CANADA FX DEBT-C$ firms moderately, sentiment stays cautious

Thu Nov 15, 2012 10:02am EST

* Canadian dollar at C$1.0011 vs US$, or 99.89 U.S. cents
    * U.S. jobless claims surge on Sandy
    * Canadian manufacturing sales up on aerospace gains
    * Focus stays on U.S. fiscal cliff, Europe debt crisis

    By Solarina Ho
    TORONTO, Nov 15 (Reuters) - The Canadian dollar edged
modestly higher against the U.S. dollar on Thursday, but North
American economic data failed to push the currency out of a
recent tight trading range.
    "It's the range we've become unfortunately accustomed to.
It's hard to read into a couple of pips one way or another,"
said David Tulk, chief Canada macro strategist at TD Securities.
    Canadian manufacturing sales rose 0.4 percent in September
from August, mainly on a sharp rise in aerospace, but sales fell
in the heavyweight auto industry and in most other industries,
according to Statistics Canada.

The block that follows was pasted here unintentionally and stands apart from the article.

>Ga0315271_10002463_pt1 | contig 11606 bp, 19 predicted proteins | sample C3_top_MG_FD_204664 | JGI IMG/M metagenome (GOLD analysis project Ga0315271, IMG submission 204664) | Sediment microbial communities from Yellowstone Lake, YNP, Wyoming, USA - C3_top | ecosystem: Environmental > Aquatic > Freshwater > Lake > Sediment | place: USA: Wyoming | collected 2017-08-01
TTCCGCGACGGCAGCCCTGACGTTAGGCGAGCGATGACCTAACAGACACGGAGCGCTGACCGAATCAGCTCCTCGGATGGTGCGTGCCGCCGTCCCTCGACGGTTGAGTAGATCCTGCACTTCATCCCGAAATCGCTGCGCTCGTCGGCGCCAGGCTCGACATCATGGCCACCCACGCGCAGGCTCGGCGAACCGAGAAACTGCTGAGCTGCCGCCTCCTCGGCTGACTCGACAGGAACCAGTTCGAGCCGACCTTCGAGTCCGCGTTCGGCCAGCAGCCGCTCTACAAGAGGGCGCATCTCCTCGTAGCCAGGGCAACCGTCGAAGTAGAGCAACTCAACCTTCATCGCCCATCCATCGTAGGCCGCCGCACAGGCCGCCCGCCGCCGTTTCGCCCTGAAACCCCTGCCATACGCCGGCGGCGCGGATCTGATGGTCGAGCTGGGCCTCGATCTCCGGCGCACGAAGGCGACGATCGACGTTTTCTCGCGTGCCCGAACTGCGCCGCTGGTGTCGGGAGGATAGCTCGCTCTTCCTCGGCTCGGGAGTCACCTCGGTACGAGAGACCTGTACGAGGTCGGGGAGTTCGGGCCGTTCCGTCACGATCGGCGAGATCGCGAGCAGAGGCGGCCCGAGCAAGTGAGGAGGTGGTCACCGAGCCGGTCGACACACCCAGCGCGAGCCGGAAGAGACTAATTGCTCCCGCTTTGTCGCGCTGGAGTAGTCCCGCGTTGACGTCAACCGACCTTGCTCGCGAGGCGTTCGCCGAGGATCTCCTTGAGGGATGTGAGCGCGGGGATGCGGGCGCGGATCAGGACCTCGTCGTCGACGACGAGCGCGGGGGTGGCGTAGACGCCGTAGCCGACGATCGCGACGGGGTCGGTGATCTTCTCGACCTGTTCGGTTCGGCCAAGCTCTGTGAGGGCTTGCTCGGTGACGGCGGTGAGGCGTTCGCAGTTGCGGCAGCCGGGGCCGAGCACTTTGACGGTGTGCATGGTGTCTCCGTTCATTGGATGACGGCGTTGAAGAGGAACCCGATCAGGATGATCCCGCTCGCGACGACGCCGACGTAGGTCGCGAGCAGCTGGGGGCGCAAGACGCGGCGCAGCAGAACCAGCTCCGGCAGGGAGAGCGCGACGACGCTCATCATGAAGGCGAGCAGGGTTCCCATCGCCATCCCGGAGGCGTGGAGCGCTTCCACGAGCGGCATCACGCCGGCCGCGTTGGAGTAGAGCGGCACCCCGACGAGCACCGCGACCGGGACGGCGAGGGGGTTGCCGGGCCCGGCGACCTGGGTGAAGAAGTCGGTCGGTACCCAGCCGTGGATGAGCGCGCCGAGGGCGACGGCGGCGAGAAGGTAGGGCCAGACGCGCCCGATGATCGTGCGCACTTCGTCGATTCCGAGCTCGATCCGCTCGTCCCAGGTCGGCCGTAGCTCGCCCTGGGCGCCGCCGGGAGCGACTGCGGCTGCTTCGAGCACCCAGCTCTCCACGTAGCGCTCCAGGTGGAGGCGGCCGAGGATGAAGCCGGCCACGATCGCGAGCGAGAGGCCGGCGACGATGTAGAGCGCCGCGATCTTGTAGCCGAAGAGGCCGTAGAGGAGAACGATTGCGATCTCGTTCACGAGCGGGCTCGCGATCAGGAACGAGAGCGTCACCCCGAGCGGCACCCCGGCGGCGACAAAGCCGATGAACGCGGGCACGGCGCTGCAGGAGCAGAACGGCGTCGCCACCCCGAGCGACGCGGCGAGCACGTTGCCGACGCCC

In the United States, new claims for U.S. jobless benefits
surged to a 1-1/2 year high last week following devastating
superstorm Sandy. 
    "Jobless claims is going to be skewed by the hurricane, so
we can't read too much into that," Tulk said. "(There's) nothing
too much on the data front to really alter sentiment from a very
weak starting point overnight." 
    Tulk said the Canadian data met market expectations, but
that he still considered it a bit weaker given the strength was
mostly attributed to the volatile aerospace sector.
    The Canadian dollar was trading at C$1.0011 versus
the U.S. dollar, or 99.89 U.S. cents. This was firmer than
Wednesday's North American finish of C$1.0038, or 99.62 U.S.
cents.
    The Canadian dollar could retest the C$1.0040 level,
according to TD's daily FX outlook, with support remaining
around the C$0.9985 to C$0.9995 area. The currency has been
trading within this range for the past week.
    The currency's performance was mixed against a basket of
other major currencies, underperforming against the euro, but
outperforming against other commodity currencies such as the
Australian dollar. 
    Ongoing nervousness over Europe's debt crisis and over how
the United States will address its fiscal problems have kept
investors away from assets, such as the commodity-linked
Canadian dollar, considered to be risky.
    Prices for Canadian government debt were lower across the
curve, with the two-year bond falling 1.5 Canadian
cents to yield 1.081 percent, while the benchmark 10-year bond
 fell 13 Canadian cents to yield 1.715 percent.
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